As soon as his vesting period was up, Butterfield left Yahoo, penning a legendary resignation letter criticizing the company’s strategic disorganization with his signature sardonic wit.

“I don’t know what you and the other executives have planned for this company, but I know that my ability to contribute has dwindled to near-nothing, and not entirely because of my advancing age,” Butterfield wrote. “I will be spending more time with my family, tending to my small but growing alpaca herd and, of course, getting back to working with tin, my first love.”

Five years after launching Flickr, Butterfield found himself back in Vancouver. Shortly thereafter, his co-founders Cal Henderson, Eric Costello, and Serguei Mourachov would leave Yahoo to join him in his new venture: the humbly named Tiny Speck. This time, he thought, they would make the game work.

When Stewart and I arrived back in the office that November morning in 2012, I looked around at my colleagues. As a gaming startup, hours were characteristically shifted. Many folks preferred to work late and sleep in, nursing productivity out of the creative hours after sunset. I hung my rain-beaded jacket beside the enormous amethyst geode that stood by the front door.

Stewart bee-lined for his office to prepare himself for the announcement he was about to make. I went to the small kitchen for coffee, listening to chatter about the new user experience we’d recently released, and the upcoming features the team was working on. The office – cluttered with video game figurines and toys, art sketches on the walls, and a model of Glitch’s evil Rook hanging from the ceiling – felt surreal and sad. I thought about the people in our San Francisco office going about their day, and the same weight the company’s co-founder Cal Henderson would be carrying there.

I sat at my desk and began to think about the task Stewart had set: he wanted to make sure everyone had a job. He had convinced dozens of people to join him in making Glitch – asking some of them to move around the world – and felt direct responsibility for their well-being now that we were shutting the game down.

What he had in mind was simple: we’d call it “Hire a Genius” and list the photo, skillset, and contact information for everyone at the company. We would pair a link to this page with all of our closure announcements and press. I got to work building it out, dropping in my colleague’s photos and adding the info I had available. We’d fill in the rest later, once everyone knew they were now on the job market.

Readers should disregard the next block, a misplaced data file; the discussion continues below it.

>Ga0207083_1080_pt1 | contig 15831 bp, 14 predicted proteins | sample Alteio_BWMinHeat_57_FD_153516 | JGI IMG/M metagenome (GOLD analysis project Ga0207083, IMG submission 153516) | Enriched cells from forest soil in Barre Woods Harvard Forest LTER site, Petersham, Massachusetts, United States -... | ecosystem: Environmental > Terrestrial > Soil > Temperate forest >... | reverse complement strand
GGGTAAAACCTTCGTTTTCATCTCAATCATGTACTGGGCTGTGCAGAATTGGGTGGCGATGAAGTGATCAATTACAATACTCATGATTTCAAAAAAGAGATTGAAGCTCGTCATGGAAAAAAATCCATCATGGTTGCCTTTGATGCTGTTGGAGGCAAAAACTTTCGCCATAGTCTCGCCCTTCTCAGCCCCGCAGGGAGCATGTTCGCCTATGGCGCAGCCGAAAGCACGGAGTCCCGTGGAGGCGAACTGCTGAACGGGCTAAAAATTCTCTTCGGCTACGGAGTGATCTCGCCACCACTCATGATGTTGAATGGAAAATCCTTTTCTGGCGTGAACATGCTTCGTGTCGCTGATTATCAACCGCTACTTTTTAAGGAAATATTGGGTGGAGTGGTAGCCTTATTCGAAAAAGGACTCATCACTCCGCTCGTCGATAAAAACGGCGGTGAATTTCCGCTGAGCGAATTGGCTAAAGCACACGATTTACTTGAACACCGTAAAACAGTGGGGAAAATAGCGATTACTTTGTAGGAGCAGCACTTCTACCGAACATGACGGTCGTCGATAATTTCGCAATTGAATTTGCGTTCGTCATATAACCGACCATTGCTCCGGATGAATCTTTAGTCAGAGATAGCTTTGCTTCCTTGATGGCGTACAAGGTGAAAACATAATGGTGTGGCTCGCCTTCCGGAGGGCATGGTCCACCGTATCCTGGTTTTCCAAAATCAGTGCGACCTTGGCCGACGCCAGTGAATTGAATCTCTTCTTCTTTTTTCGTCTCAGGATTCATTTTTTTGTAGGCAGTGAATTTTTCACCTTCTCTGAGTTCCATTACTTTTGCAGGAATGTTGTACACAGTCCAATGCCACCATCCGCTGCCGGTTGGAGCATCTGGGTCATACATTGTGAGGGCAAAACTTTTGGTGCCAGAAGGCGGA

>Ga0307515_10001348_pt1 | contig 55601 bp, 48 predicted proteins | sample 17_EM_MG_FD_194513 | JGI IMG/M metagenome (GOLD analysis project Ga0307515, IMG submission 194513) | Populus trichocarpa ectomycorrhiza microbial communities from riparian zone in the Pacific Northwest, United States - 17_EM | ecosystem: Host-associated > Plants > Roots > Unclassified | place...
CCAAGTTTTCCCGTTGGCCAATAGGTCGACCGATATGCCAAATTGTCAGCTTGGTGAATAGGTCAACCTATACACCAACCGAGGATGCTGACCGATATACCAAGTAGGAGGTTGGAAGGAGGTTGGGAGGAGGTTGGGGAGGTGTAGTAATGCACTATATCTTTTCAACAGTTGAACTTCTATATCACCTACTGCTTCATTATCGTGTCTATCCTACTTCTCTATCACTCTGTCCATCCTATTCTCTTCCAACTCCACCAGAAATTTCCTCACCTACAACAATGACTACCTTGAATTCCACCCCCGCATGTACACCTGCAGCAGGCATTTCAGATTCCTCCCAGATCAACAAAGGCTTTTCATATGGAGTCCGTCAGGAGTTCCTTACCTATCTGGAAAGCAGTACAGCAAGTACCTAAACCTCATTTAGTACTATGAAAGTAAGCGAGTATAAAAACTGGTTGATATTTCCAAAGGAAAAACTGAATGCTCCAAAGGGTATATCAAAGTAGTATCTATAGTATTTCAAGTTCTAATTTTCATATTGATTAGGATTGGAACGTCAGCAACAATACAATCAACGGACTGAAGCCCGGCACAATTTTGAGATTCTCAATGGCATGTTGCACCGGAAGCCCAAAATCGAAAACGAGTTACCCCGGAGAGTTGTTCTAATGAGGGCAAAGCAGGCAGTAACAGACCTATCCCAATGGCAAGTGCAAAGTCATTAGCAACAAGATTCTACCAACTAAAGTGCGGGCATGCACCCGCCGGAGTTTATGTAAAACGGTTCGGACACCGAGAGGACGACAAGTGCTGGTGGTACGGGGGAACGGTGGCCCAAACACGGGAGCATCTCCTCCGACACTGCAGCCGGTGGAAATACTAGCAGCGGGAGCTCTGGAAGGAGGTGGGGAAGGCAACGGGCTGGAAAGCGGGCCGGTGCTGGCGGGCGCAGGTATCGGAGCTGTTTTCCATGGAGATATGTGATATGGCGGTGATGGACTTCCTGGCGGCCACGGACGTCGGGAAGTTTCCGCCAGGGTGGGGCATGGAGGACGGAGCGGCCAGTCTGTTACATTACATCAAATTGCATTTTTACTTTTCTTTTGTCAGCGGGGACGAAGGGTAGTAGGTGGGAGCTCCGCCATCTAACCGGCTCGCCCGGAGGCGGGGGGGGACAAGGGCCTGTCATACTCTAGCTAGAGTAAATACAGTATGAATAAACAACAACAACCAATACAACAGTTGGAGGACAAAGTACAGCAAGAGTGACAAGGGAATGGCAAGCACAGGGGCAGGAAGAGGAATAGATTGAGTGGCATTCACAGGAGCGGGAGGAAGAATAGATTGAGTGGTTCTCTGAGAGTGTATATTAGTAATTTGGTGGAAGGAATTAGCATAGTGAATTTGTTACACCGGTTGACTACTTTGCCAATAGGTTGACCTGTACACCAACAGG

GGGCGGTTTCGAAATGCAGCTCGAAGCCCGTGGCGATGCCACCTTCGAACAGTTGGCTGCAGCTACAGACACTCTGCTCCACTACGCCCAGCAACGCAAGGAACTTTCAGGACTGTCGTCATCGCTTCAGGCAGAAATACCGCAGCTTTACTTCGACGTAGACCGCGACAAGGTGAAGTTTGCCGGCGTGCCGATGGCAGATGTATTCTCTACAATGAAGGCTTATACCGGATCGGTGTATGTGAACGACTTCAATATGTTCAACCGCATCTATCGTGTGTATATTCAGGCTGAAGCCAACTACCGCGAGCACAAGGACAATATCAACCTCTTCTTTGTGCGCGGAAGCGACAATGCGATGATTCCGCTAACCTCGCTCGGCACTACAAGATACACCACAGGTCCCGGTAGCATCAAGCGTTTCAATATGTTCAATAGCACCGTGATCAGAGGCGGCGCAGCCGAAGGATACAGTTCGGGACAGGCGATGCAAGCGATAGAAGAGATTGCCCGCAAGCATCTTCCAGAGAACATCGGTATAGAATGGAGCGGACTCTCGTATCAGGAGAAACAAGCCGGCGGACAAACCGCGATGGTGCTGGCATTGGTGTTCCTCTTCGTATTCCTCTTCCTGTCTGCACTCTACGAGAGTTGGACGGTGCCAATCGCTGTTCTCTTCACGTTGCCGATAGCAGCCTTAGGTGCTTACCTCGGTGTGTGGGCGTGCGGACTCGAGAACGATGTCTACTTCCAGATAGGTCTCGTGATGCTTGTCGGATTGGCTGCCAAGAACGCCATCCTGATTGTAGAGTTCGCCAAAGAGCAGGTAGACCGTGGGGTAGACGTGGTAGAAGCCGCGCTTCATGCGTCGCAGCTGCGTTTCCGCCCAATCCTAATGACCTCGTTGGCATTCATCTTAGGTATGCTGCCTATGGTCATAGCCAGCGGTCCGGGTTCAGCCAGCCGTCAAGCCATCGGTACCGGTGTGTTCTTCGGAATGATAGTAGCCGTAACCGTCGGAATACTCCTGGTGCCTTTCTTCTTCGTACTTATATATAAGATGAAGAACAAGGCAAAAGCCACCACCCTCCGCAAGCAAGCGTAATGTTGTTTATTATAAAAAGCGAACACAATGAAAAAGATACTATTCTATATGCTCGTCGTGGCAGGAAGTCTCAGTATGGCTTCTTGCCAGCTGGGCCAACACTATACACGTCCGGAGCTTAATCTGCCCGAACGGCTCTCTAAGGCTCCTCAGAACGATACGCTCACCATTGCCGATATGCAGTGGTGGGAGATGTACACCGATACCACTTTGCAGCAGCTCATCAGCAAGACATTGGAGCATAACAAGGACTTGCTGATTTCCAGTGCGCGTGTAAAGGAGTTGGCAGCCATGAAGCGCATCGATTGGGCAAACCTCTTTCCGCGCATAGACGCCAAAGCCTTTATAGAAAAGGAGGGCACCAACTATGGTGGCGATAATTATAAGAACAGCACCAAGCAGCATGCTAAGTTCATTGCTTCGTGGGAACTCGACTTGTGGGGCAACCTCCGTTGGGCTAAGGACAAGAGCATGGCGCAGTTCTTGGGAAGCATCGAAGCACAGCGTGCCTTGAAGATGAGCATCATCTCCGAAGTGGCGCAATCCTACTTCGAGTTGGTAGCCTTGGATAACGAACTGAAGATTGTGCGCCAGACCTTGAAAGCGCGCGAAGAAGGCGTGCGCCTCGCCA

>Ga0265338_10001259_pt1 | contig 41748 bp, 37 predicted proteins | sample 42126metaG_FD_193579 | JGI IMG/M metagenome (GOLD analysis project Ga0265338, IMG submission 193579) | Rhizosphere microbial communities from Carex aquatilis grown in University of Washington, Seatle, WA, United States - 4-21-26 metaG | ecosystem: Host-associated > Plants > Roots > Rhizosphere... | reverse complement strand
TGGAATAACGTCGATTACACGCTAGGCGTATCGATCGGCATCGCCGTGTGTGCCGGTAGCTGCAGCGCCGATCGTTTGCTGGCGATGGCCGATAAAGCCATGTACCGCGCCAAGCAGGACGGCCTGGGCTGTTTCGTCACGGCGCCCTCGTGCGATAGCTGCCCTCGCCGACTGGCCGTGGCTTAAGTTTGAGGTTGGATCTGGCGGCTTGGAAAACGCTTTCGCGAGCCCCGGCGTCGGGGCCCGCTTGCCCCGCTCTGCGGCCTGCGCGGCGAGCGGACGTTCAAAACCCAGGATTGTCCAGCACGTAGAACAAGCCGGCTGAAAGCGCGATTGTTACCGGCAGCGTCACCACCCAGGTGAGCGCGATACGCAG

It wasn’t long before Stewart called us together. The SF office dialed in to the big TV in the lounge, and co-founder Eric Costello called in from his home in New York. Forty or so faces turned expectantly to Butterfield. The emotion in his voice was apparent from his first words. “This is a horrible day, and I’m so sorry,” he said. Realization spread across people’s faces as they understood.

Stewart explained why we had reached the end of the road, and what we had to do next. We would announce the closure of the game to our players, sharing a FAQ to answer their most urgent questions. We would refund all purchases in the game dating back over the past year. We would put up the hiring page for everyone interested, and make calls and introductions on their behalf to find new work. We would release all of the game’s assets – including code, artwork and music – into the public domain.

The team’s response was emotional: shocked and sad, overwhelmed and confused. As the reality of the situation settled in, some degree of relief was also apparent. Many of Glitch’s staff had been pouring their heart and soul into the game for years without finding that magic alchemical combination that turned an idea into a success with its own momentum.

Somebody got out a bottle of whiskey. We ordered pizza. Everybody stayed at the office. People hugged and cried and shared stories. Someone suggested releasing all of our half-baked experiments and unfinished features to our players. This idea took hold and the creative wheels started spinning. The afternoon and evening had the mood of a family wake for a lost loved one.

We closed down Glitch a few weeks later. The End of the World party was well-attended by thousands of players, saying goodbye and exchanging contact information, taking snaps in their favourite locations, and mixing and mingling with Tiny Speck staff. On December 9th 2012 at 8pm, the game’s servers were shut down and Ur went offline.

Our colleagues at Tiny Speck finished their jobs shortly thereafter. Our once-bustling offices were empty: chairs haphazardly pushed into corners. Dead batteries on desks.

The few of us who remained put our heads down and started digging out of the hole we found ourselves in together.

Within a month, we were living on our first prototype of Slack.

A year later, we launched the product to the world.

5 years later, we took the company public.